EDISON AND HOE
NEWSBOY AND TELEGRAPH OPERATOR
 THE flaming pine knot used long ago burned well, and
pine was easy to get. But it smoked and dripped tar in
the cabins of the early housewives, so candles came to
take its place.
Candles give a mellow light. But they were
expensive to buy, and it was tedious to dip, dip the
twisted wicks in the melted tallow, so whale-oil lamps were
Then some fifty-odd years ago whale oil was pushed
aside for kerosene, which supplies to-day the customary
light of the farmers' houses. Many people in towns and
cities as well still use the kerosene lamp, but unlike the
isolated farmer they do so from choice. The city houses
of the present may be lighted by the soft light of gas or
the steady glow of Thomas Edison's electric bulb.
Thomas Edison's father was not well to do, and very
early Thomas had to begin to earn money. He was
twelve years old when he became newsboy on the Grand
Trunk Railroad, and a pretty shrewd newsboy he was, too.
He soon learned that exciting news sold better than dry
items, and he would run over a paper's headlines and judge
how many he could sell before deciding how many he
would buy. What is more, he printed the only newspaper
ever printed on a train—a little paper full of railroad
 One thing that especially fascinated the newsboy was
the click, click of the telegraph. Endless questions were
put to the operators along the road. Then came a day
when the little child of a station agent was playing on the
track all unnoticed. Down upon it came a freight train
nearer and nearer. When it was almost too late, Edison
spied the child. Like a flash he made a dive, grabbed,
the baby, and cleared the track without a moment to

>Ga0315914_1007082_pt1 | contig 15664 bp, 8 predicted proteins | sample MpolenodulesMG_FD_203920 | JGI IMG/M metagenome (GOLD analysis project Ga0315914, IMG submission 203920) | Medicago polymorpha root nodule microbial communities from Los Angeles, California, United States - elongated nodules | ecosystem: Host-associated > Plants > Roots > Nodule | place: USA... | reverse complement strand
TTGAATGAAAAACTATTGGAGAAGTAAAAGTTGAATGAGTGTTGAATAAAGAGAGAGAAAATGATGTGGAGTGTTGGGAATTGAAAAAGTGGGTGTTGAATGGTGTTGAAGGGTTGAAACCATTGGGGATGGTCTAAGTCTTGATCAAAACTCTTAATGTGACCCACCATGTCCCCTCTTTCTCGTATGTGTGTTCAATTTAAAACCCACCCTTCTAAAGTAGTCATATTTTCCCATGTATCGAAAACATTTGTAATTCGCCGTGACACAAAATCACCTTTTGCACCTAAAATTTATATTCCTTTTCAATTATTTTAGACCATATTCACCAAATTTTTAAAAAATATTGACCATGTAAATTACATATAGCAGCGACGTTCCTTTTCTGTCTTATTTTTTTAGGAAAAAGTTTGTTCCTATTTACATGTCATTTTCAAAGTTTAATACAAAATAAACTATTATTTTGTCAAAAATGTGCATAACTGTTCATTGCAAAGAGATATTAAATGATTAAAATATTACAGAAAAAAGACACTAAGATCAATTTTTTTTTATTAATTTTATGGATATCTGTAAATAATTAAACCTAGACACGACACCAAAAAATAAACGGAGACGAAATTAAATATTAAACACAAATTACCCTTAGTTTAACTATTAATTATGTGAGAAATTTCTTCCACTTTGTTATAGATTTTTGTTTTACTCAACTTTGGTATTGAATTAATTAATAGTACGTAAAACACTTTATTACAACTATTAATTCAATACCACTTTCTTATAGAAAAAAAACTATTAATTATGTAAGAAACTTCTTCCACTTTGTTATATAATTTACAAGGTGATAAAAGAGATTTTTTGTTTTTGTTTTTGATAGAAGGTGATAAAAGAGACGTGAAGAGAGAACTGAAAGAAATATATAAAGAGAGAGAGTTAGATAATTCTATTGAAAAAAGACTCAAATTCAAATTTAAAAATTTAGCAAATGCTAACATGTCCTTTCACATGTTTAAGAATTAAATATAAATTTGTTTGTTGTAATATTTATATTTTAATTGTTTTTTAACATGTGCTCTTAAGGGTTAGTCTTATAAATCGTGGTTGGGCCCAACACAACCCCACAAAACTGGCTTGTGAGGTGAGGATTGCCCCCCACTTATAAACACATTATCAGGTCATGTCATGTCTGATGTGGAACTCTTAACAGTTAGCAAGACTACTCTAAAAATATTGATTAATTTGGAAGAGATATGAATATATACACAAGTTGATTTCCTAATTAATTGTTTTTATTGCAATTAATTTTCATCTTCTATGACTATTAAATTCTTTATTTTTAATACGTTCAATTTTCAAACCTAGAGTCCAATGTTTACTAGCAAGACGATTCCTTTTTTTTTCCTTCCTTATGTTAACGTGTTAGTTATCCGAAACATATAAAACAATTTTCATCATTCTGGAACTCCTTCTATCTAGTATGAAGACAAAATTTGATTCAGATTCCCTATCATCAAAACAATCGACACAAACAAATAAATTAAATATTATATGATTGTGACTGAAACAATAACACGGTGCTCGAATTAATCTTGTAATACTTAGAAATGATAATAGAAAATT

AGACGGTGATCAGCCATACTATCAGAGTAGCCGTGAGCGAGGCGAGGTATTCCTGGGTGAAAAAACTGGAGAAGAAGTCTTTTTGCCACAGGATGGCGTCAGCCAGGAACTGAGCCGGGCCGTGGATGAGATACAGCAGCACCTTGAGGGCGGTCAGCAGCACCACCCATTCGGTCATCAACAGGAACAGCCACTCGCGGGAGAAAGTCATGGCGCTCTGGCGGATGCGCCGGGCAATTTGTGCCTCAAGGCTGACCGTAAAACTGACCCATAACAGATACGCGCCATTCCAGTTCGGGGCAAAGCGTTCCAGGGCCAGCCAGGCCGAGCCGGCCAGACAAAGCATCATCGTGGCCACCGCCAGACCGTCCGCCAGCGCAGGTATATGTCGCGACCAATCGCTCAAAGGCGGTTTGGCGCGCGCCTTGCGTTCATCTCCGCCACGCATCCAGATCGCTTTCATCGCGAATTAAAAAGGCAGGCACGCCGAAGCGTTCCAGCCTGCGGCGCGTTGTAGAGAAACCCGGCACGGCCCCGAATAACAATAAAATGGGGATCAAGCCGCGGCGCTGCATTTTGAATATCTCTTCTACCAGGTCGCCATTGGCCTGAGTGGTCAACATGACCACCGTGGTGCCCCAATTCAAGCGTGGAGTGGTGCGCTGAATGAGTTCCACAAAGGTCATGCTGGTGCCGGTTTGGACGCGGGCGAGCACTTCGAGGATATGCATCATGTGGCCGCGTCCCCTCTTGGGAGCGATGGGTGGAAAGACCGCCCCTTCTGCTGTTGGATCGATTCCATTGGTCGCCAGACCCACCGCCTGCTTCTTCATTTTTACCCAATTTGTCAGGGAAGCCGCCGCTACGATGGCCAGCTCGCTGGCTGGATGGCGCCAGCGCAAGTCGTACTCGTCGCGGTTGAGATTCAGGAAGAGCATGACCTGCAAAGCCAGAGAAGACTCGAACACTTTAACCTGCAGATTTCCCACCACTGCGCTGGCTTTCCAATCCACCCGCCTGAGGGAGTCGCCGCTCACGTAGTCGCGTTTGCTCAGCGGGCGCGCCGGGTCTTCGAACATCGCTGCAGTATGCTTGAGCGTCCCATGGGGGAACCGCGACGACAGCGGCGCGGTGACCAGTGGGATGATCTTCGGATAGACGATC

spare. The grateful father could hardly do less than teach
Edison how to telegraph. Night lessons began, and in a
few months the newsboy had become an excellent telegraph operator.
To the train boy this had seemed a fair ambition, but
now that Edison knew how to run the machine he wanted
to perfect it. So he studied his work, spent his money
for books, and made experiment after experiment, which
have resulted in more than one priceless improvement.
 He was engrossed in his work and disliked interruption.
The manager of his circuit had found from experience that
operators were not always on hand, and he insisted that
each operator should signal to him over the wire each half
hour. This was a decided nuisance to Edison, so he
managed to connect his clock to his machine in such a way that
the signal was promptly turned in at headquarters every
thirty minutes, whether the young operator was in the
office or not.
He had another device, too, which gave the impression
that he could receive a long message very rapidly, when
such was not the case. In both of these little frauds he
was found out, and he had the good sense to be ashamed
of his deception rather than proud of his invention. The
chagrin over the discovery of his real lack of speed in
taking a message led him to work, work, work in this line,
until there was no one who could equal him. At least he
would be all he claimed to be.
AFTER drifting from place to place in the West,
Thomas Edison went to Boston and then to New York.
When he reached New York he had little but debts to
call his own. Man after man refused him work, until, by